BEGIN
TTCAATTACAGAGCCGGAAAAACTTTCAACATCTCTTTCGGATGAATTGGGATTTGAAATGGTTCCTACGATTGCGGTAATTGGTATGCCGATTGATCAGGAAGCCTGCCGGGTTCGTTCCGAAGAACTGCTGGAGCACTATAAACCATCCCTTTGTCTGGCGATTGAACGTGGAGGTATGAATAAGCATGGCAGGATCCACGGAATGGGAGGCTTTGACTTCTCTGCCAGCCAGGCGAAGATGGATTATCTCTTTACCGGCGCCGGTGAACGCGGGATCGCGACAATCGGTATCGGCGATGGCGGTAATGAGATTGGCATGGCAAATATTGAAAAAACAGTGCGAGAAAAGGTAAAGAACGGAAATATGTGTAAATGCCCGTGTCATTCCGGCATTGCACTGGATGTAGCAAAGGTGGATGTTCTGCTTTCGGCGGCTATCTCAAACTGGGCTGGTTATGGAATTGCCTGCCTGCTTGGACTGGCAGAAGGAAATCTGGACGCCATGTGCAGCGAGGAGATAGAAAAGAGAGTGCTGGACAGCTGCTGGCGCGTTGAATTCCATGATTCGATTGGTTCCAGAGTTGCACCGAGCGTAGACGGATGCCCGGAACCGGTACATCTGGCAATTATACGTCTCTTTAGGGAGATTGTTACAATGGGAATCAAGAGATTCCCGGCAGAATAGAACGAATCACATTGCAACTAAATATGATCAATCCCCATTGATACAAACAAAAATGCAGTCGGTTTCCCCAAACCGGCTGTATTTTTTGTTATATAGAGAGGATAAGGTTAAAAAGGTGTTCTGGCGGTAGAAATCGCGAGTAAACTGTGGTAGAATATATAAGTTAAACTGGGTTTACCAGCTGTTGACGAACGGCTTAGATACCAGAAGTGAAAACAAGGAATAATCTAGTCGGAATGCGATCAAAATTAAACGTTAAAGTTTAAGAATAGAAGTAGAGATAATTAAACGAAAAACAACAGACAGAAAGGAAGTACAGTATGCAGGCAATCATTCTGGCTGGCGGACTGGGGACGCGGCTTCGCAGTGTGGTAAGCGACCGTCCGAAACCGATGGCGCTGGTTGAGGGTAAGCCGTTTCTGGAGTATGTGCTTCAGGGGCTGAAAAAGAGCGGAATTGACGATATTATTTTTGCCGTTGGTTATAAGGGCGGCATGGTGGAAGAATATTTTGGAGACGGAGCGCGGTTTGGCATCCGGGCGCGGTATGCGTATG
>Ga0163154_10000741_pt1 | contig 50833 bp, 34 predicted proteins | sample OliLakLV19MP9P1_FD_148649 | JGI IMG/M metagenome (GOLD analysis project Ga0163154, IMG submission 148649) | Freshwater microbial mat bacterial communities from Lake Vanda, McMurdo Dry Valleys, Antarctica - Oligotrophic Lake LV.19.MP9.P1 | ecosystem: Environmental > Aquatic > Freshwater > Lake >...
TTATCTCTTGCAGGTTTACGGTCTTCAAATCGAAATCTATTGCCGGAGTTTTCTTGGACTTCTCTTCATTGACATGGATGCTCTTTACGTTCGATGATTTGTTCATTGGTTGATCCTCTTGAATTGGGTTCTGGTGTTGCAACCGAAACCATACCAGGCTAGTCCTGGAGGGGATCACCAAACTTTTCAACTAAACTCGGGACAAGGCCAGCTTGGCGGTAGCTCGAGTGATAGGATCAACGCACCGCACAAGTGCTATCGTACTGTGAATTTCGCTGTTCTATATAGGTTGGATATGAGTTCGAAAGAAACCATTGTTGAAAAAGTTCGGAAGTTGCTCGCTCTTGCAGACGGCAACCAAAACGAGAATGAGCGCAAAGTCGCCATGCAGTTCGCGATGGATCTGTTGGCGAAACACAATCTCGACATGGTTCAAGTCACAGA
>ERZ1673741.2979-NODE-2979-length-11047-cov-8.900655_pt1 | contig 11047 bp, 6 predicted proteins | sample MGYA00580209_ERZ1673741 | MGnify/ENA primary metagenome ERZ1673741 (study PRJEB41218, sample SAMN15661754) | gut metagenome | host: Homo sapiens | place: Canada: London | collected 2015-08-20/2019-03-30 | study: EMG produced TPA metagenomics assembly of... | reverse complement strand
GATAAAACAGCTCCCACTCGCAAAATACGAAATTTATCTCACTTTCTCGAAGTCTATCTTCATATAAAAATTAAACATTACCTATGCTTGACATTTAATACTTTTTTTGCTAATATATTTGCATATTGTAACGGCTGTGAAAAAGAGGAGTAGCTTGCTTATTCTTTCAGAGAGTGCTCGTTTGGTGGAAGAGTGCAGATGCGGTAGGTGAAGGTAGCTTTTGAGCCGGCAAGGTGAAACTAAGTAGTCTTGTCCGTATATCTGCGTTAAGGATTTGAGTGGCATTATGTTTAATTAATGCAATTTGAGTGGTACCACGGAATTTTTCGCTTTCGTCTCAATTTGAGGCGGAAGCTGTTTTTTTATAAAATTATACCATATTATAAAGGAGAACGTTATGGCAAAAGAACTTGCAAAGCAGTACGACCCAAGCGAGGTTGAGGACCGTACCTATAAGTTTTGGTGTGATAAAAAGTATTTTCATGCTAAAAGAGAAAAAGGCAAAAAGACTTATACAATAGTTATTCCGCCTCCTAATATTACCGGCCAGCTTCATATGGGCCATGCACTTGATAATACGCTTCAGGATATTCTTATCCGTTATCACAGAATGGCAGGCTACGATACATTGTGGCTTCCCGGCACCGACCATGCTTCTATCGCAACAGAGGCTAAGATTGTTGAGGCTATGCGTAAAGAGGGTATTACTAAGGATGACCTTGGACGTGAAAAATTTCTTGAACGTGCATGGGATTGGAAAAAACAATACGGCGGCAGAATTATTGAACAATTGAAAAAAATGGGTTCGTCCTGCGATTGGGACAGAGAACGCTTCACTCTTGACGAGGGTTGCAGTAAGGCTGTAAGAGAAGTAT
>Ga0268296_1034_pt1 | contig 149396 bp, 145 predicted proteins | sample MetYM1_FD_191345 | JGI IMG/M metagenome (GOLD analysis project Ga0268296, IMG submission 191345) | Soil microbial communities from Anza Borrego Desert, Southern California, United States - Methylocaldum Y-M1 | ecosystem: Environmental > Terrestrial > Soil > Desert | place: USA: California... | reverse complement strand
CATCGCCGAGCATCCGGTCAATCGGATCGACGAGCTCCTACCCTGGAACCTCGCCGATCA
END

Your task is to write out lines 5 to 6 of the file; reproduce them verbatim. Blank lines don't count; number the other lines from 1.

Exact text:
GATAAAACAGCTCCCACTCGCAAAATACGAAATTTATCTCACTTTCTCGAAGTCTATCTTCATATAAAAATTAAACATTACCTATGCTTGACATTTAATACTTTTTTTGCTAATATATTTGCATATTGTAACGGCTGTGAAAAAGAGGAGTAGCTTGCTTATTCTTTCAGAGAGTGCTCGTTTGGTGGAAGAGTGCAGATGCGGTAGGTGAAGGTAGCTTTTGAGCCGGCAAGGTGAAACTAAGTAGTCTTGTCCGTATATCTGCGTTAAGGATTTGAGTGGCATTATGTTTAATTAATGCAATTTGAGTGGTACCACGGAATTTTTCGCTTTCGTCTCAATTTGAGGCGGAAGCTGTTTTTTTATAAAATTATACCATATTATAAAGGAGAACGTTATGGCAAAAGAACTTGCAAAGCAGTACGACCCAAGCGAGGTTGAGGACCGTACCTATAAGTTTTGGTGTGATAAAAAGTATTTTCATGCTAAAAGAGAAAAAGGCAAAAAGACTTATACAATAGTTATTCCGCCTCCTAATATTACCGGCCAGCTTCATATGGGCCATGCACTTGATAATACGCTTCAGGATATTCTTATCCGTTATCACAGAATGGCAGGCTACGATACATTGTGGCTTCCCGGCACCGACCATGCTTCTATCGCAACAGAGGCTAAGATTGTTGAGGCTATGCGTAAAGAGGGTATTACTAAGGATGACCTTGGACGTGAAAAATTTCTTGAACGTGCATGGGATTGGAAAAAACAATACGGCGGCAGAATTATTGAACAATTGAAAAAAATGGGTTCGTCCTGCGATTGGGACAGAGAACGCTTCACTCTTGACGAGGGTTGCAGTAAGGCTGTAAGAGAAGTAT
>Ga0268296_1034_pt1 | contig 149396 bp, 145 predicted proteins | sample MetYM1_FD_191345 | JGI IMG/M metagenome (GOLD analysis project Ga0268296, IMG submission 191345) | Soil microbial communities from Anza Borrego Desert, Southern California, United States - Methylocaldum Y-M1 | ecosystem: Environmental > Terrestrial > Soil > Desert | place: USA: California... | reverse complement strand